Regarding Citizen Kane, the title of "Citizen" is used to note that Kane holds no official position of power. He's not an elected politician, yet he wields considerable power as a newspaper magnate.

I think "Citizen" also points to Kane's humble roots and meteoric rise.

Orson Welles's working title for the film was John Citizen USA.

Source: http://en.wikipedia.org/wiki/Citizen_Kane#Ideas_and_collaboration

share|improve this answer

"Citizen" has a long history of being a proud title. Cicero gave voice to this sentiment when he declaimed "Civis Romanus sum" ("I am a citizen of Rome") in his Actiones in Verrem. It is at once patriotic and exclusive; a citizen enjoyed certain rights and protections and was the equal of any other citizen.

We must remember that much of English has been influenced by the classical education given to its ruling class. From the same Wikipedia article:

"The locution was quoted by Lord Palmerston when called to explain his decision to blockade Greece. In his speech in the Houses of Parliament on June 25, 1850 he claimed that every British subject in the world should be protected by the British Empire like a Roman citizen in the Roman Empire."

Spoken normally as a respectful way to address someone, it undergoes a transformation: the dystopian novel adds an ironic element to the title, since the "rights and protections" afforded a citizen are somewhat turned upside down. They become vulnerabilities and liabilities.

Now, there is another meaning to "Citizen" which implies that someone who is grand and rich and lordly may be styled "Citizen" to denote that he is a man of the people. This is, I believe, what Orson Welles meant by calling Charles Foster Kane (the thinly veiled image of William Randolph Hearst, who built a publishing empire and tried to use it to bend the country to his will) "Citizen Kane". This man fancied himself a populist, yet lived in San Simeon, one of the most expensive and lavish estates since Louis XIV's Versailles and the various imperial palaces of the Roman emperors. So the title is used ironically.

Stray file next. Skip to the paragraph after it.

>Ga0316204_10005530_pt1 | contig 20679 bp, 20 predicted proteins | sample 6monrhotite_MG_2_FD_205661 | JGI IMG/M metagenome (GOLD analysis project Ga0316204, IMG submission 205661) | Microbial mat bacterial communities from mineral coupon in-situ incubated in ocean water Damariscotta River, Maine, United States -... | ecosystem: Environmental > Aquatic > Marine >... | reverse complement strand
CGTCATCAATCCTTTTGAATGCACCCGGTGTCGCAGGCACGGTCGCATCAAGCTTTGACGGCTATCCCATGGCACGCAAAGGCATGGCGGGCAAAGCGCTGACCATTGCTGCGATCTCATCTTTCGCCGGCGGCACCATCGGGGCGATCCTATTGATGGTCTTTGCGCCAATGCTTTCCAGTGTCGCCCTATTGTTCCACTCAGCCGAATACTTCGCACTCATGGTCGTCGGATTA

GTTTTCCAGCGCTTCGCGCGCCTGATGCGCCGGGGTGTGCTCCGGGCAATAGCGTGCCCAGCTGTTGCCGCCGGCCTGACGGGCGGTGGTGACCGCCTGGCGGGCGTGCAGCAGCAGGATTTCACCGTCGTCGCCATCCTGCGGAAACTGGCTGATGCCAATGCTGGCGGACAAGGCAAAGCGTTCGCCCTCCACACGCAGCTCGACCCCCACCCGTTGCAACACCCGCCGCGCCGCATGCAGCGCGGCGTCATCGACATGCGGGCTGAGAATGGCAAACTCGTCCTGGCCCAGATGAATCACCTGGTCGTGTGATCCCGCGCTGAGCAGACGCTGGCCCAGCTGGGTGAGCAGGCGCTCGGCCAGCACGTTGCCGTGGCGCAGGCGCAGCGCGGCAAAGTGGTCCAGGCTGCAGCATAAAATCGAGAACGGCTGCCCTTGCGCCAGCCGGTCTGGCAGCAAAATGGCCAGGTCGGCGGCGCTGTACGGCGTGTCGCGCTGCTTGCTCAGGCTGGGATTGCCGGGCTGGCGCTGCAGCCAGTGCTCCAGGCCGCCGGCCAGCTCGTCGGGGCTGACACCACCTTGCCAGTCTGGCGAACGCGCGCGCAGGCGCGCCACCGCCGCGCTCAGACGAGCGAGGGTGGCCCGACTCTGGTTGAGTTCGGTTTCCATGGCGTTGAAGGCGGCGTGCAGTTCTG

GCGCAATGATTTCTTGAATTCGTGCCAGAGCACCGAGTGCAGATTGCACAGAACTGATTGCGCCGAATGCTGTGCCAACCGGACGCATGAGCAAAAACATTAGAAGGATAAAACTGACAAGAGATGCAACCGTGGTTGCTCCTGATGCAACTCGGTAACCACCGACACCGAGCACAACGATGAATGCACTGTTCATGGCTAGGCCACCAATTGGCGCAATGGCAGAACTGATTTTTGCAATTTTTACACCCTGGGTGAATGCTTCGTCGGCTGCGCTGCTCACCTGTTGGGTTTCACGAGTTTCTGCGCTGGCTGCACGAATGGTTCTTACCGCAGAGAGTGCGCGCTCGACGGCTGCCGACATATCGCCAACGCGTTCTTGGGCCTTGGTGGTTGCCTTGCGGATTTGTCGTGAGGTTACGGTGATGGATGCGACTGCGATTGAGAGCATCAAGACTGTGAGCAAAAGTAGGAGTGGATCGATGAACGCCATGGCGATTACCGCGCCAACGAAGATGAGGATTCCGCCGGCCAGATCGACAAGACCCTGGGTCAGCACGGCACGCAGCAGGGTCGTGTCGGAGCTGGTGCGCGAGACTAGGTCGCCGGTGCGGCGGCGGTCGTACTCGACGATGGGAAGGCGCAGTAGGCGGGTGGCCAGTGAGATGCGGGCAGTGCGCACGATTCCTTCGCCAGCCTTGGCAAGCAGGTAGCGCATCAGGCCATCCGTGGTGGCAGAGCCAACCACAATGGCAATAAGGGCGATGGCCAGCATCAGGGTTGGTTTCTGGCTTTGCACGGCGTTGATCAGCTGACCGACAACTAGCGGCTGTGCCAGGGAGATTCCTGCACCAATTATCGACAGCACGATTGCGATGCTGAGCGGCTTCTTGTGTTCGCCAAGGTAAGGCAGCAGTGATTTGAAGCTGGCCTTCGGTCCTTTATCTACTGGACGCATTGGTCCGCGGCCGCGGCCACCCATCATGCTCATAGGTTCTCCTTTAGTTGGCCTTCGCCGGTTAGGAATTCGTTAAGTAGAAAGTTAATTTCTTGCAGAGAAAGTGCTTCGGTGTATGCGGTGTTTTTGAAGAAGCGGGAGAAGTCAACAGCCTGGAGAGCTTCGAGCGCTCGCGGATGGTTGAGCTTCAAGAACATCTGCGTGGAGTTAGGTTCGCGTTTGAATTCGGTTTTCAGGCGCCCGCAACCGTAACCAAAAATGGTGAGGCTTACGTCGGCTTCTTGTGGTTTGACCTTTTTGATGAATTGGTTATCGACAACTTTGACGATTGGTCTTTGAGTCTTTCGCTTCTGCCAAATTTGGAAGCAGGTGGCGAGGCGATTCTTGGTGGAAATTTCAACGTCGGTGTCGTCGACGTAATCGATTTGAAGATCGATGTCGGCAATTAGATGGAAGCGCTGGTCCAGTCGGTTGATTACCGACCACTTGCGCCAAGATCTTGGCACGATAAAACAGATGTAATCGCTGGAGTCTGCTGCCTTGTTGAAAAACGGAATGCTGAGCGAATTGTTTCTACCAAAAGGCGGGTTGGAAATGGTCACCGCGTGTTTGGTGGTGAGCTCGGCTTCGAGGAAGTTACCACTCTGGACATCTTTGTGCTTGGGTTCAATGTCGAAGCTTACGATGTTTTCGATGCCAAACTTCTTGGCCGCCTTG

share|improve this answer

What that implies to me is that in the fictional world in question, the most important thing to know about someone you otherwise don't know is that they are subject to the same government as you. It implies a preoccupation with the state which we in this reality don't quite have.

For example, when I meet some random person on the street, and wish to address them with a modicum of respect, I will call them "Sir" or "Maam". This is saying that, even though I don't know you, I'm respecting you based on a certain level of maturity I perceive. If you in fact don't act with that level of maturity, you wouldn't be deserving of my respect.

If I were instead to call you "Citizen", what I would be saying is that the respect I give you is only a function of your connection with (and presumably subservience to) the State. The implication here is that those who are citizens of other states, as well as those who may have issues with subjecting themselves to the State's authority, are not in fact worthy of my respect.

(note: By "The State" above, I am of course referring to a supreme governmental authority, not to a particular subunit of government used in the USA)

share|improve this answer
1  
Good point. It also has a meaning which only military officers might give to non-military persons. It could be a title of respect or it could be a way of clearly distinguishing themselves from the civilians they talk to. –  Neil Jun 14 '11 at 15:07

It specifically harks back to the French Revolution.

"Comrade" similarly recalls the Soviet era.

In both cases, the society was supposedly much more equitable and fair, but with hindsight is seen as less than perfect.

share|improve this answer

Your Answer

 
discard

By posting your answer, you agree to the privacy policy and terms of service.

Not the answer you're looking for? Browse other questions tagged or ask your own question.